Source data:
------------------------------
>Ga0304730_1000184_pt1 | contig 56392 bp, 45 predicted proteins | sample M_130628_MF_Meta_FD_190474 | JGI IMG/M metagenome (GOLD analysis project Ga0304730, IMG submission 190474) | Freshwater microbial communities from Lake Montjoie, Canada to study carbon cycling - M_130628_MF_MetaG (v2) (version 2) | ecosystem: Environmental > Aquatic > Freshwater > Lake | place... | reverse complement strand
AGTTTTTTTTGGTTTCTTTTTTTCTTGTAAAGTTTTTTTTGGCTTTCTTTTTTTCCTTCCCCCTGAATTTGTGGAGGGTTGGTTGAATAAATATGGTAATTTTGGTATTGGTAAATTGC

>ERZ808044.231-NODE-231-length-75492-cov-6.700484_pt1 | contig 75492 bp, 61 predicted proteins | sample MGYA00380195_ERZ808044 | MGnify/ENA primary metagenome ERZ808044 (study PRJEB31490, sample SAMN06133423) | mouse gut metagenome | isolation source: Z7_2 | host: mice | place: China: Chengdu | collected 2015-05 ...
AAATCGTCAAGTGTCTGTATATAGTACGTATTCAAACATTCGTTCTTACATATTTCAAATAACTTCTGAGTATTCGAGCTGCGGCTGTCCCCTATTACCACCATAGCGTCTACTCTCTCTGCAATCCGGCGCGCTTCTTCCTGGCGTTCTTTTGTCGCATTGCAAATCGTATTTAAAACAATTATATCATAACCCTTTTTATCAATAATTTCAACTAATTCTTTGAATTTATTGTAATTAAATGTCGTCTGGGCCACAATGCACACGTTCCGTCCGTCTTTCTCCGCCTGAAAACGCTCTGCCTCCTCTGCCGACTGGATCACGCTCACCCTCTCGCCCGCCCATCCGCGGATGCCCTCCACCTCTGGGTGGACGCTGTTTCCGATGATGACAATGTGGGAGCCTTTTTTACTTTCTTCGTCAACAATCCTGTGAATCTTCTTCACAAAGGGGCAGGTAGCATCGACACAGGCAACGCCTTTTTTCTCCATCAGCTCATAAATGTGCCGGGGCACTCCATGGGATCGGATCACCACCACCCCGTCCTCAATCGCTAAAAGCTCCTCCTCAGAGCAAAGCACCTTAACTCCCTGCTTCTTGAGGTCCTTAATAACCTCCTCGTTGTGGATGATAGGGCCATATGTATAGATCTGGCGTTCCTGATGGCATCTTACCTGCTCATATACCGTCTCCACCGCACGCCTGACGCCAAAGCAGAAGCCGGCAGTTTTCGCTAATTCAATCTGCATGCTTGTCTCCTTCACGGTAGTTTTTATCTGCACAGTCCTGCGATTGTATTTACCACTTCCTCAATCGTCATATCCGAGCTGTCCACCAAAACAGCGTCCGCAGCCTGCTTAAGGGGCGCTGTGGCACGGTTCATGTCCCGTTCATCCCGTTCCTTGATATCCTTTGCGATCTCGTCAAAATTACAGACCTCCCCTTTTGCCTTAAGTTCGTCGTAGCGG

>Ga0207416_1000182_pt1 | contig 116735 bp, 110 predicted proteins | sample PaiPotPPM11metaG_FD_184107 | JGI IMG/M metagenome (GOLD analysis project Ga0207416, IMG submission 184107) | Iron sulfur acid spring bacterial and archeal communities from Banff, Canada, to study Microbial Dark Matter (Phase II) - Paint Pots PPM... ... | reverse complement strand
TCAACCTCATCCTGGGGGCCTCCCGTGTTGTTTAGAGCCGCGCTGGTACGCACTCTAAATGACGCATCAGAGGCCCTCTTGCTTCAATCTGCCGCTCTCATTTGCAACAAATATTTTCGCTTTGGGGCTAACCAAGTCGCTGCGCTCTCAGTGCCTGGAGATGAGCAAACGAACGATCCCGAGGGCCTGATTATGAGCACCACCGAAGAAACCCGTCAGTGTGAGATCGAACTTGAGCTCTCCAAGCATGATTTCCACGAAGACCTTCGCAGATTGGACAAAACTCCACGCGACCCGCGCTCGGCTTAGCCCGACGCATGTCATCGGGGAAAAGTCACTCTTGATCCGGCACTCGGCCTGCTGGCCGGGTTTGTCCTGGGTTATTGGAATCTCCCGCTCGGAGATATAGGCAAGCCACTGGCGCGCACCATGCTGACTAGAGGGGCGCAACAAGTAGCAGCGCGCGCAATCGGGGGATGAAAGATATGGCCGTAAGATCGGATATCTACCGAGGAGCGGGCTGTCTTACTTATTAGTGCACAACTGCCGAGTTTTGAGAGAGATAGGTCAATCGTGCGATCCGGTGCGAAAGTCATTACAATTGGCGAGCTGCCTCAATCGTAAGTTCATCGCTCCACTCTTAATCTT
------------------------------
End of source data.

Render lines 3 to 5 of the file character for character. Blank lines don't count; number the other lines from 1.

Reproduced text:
>ERZ808044.231-NODE-231-length-75492-cov-6.700484_pt1 | contig 75492 bp, 61 predicted proteins | sample MGYA00380195_ERZ808044 | MGnify/ENA primary metagenome ERZ808044 (study PRJEB31490, sample SAMN06133423) | mouse gut metagenome | isolation source: Z7_2 | host: mice | place: China: Chengdu | collected 2015-05 ...
AAATCGTCAAGTGTCTGTATATAGTACGTATTCAAACATTCGTTCTTACATATTTCAAATAACTTCTGAGTATTCGAGCTGCGGCTGTCCCCTATTACCACCATAGCGTCTACTCTCTCTGCAATCCGGCGCGCTTCTTCCTGGCGTTCTTTTGTCGCATTGCAAATCGTATTTAAAACAATTATATCATAACCCTTTTTATCAATAATTTCAACTAATTCTTTGAATTTATTGTAATTAAATGTCGTCTGGGCCACAATGCACACGTTCCGTCCGTCTTTCTCCGCCTGAAAACGCTCTGCCTCCTCTGCCGACTGGATCACGCTCACCCTCTCGCCCGCCCATCCGCGGATGCCCTCCACCTCTGGGTGGACGCTGTTTCCGATGATGACAATGTGGGAGCCTTTTTTACTTTCTTCGTCAACAATCCTGTGAATCTTCTTCACAAAGGGGCAGGTAGCATCGACACAGGCAACGCCTTTTTTCTCCATCAGCTCATAAATGTGCCGGGGCACTCCATGGGATCGGATCACCACCACCCCGTCCTCAATCGCTAAAAGCTCCTCCTCAGAGCAAAGCACCTTAACTCCCTGCTTCTTGAGGTCCTTAATAACCTCCTCGTTGTGGATGATAGGGCCATATGTATAGATCTGGCGTTCCTGATGGCATCTTACCTGCTCATATACCGTCTCCACCGCACGCCTGACGCCAAAGCAGAAGCCGGCAGTTTTCGCTAATTCAATCTGCATGCTTGTCTCCTTCACGGTAGTTTTTATCTGCACAGTCCTGCGATTGTATTTACCACTTCCTCAATCGTCATATCCGAGCTGTCCACCAAAACAGCGTCCGCAGCCTGCTTAAGGGGCGCTGTGGCACGGTTCATGTCCCGTTCATCCCGTTCCTTGATATCCTTTGCGATCTCGTCAAAATTACAGACCTCCCCTTTTGCCTTAAGTTCGTCGTAGCGG

>Ga0207416_1000182_pt1 | contig 116735 bp, 110 predicted proteins | sample PaiPotPPM11metaG_FD_184107 | JGI IMG/M metagenome (GOLD analysis project Ga0207416, IMG submission 184107) | Iron sulfur acid spring bacterial and archeal communities from Banff, Canada, to study Microbial Dark Matter (Phase II) - Paint Pots PPM... ... | reverse complement strand